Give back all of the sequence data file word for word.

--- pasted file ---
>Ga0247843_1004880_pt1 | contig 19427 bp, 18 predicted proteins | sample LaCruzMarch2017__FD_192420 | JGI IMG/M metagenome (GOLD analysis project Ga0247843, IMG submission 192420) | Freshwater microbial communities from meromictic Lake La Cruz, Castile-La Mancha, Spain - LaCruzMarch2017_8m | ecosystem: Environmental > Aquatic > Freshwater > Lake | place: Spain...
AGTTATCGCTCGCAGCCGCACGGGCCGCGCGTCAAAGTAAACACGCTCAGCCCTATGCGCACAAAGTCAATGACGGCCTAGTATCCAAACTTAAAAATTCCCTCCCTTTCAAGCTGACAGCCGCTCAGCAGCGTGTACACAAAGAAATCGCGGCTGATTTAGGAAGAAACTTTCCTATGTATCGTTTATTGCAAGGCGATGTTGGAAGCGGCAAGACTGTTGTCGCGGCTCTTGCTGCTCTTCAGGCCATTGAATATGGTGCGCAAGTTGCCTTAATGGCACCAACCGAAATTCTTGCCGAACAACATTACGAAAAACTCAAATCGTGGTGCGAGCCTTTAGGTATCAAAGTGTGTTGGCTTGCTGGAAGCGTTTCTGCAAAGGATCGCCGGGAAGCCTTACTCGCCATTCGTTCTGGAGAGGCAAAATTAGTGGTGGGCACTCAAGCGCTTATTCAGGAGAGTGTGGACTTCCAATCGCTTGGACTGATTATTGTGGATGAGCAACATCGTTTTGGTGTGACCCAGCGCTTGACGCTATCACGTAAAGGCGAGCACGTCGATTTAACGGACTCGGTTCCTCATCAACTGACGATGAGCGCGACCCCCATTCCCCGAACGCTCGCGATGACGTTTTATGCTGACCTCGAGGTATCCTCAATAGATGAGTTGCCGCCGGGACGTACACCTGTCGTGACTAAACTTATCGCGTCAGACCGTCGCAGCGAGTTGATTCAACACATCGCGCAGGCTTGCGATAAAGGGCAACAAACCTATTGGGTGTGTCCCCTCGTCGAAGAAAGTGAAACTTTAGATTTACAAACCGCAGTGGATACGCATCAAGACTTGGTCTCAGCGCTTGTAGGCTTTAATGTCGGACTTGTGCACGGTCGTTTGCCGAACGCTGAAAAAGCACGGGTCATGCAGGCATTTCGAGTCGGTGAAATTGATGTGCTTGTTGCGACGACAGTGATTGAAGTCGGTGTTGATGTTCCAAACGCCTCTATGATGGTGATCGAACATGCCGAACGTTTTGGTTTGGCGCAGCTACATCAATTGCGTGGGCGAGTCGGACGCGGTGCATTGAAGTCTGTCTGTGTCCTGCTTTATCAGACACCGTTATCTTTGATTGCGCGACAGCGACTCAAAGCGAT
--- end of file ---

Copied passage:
>Ga0247843_1004880_pt1 | contig 19427 bp, 18 predicted proteins | sample LaCruzMarch2017__FD_192420 | JGI IMG/M metagenome (GOLD analysis project Ga0247843, IMG submission 192420) | Freshwater microbial communities from meromictic Lake La Cruz, Castile-La Mancha, Spain - LaCruzMarch2017_8m | ecosystem: Environmental > Aquatic > Freshwater > Lake | place: Spain...
AGTTATCGCTCGCAGCCGCACGGGCCGCGCGTCAAAGTAAACACGCTCAGCCCTATGCGCACAAAGTCAATGACGGCCTAGTATCCAAACTTAAAAATTCCCTCCCTTTCAAGCTGACAGCCGCTCAGCAGCGTGTACACAAAGAAATCGCGGCTGATTTAGGAAGAAACTTTCCTATGTATCGTTTATTGCAAGGCGATGTTGGAAGCGGCAAGACTGTTGTCGCGGCTCTTGCTGCTCTTCAGGCCATTGAATATGGTGCGCAAGTTGCCTTAATGGCACCAACCGAAATTCTTGCCGAACAACATTACGAAAAACTCAAATCGTGGTGCGAGCCTTTAGGTATCAAAGTGTGTTGGCTTGCTGGAAGCGTTTCTGCAAAGGATCGCCGGGAAGCCTTACTCGCCATTCGTTCTGGAGAGGCAAAATTAGTGGTGGGCACTCAAGCGCTTATTCAGGAGAGTGTGGACTTCCAATCGCTTGGACTGATTATTGTGGATGAGCAACATCGTTTTGGTGTGACCCAGCGCTTGACGCTATCACGTAAAGGCGAGCACGTCGATTTAACGGACTCGGTTCCTCATCAACTGACGATGAGCGCGACCCCCATTCCCCGAACGCTCGCGATGACGTTTTATGCTGACCTCGAGGTATCCTCAATAGATGAGTTGCCGCCGGGACGTACACCTGTCGTGACTAAACTTATCGCGTCAGACCGTCGCAGCGAGTTGATTCAACACATCGCGCAGGCTTGCGATAAAGGGCAACAAACCTATTGGGTGTGTCCCCTCGTCGAAGAAAGTGAAACTTTAGATTTACAAACCGCAGTGGATACGCATCAAGACTTGGTCTCAGCGCTTGTAGGCTTTAATGTCGGACTTGTGCACGGTCGTTTGCCGAACGCTGAAAAAGCACGGGTCATGCAGGCATTTCGAGTCGGTGAAATTGATGTGCTTGTTGCGACGACAGTGATTGAAGTCGGTGTTGATGTTCCAAACGCCTCTATGATGGTGATCGAACATGCCGAACGTTTTGGTTTGGCGCAGCTACATCAATTGCGTGGGCGAGTCGGACGCGGTGCATTGAAGTCTGTCTGTGTCCTGCTTTATCAGACACCGTTATCTTTGATTGCGCGACAGCGACTCAAAGCGAT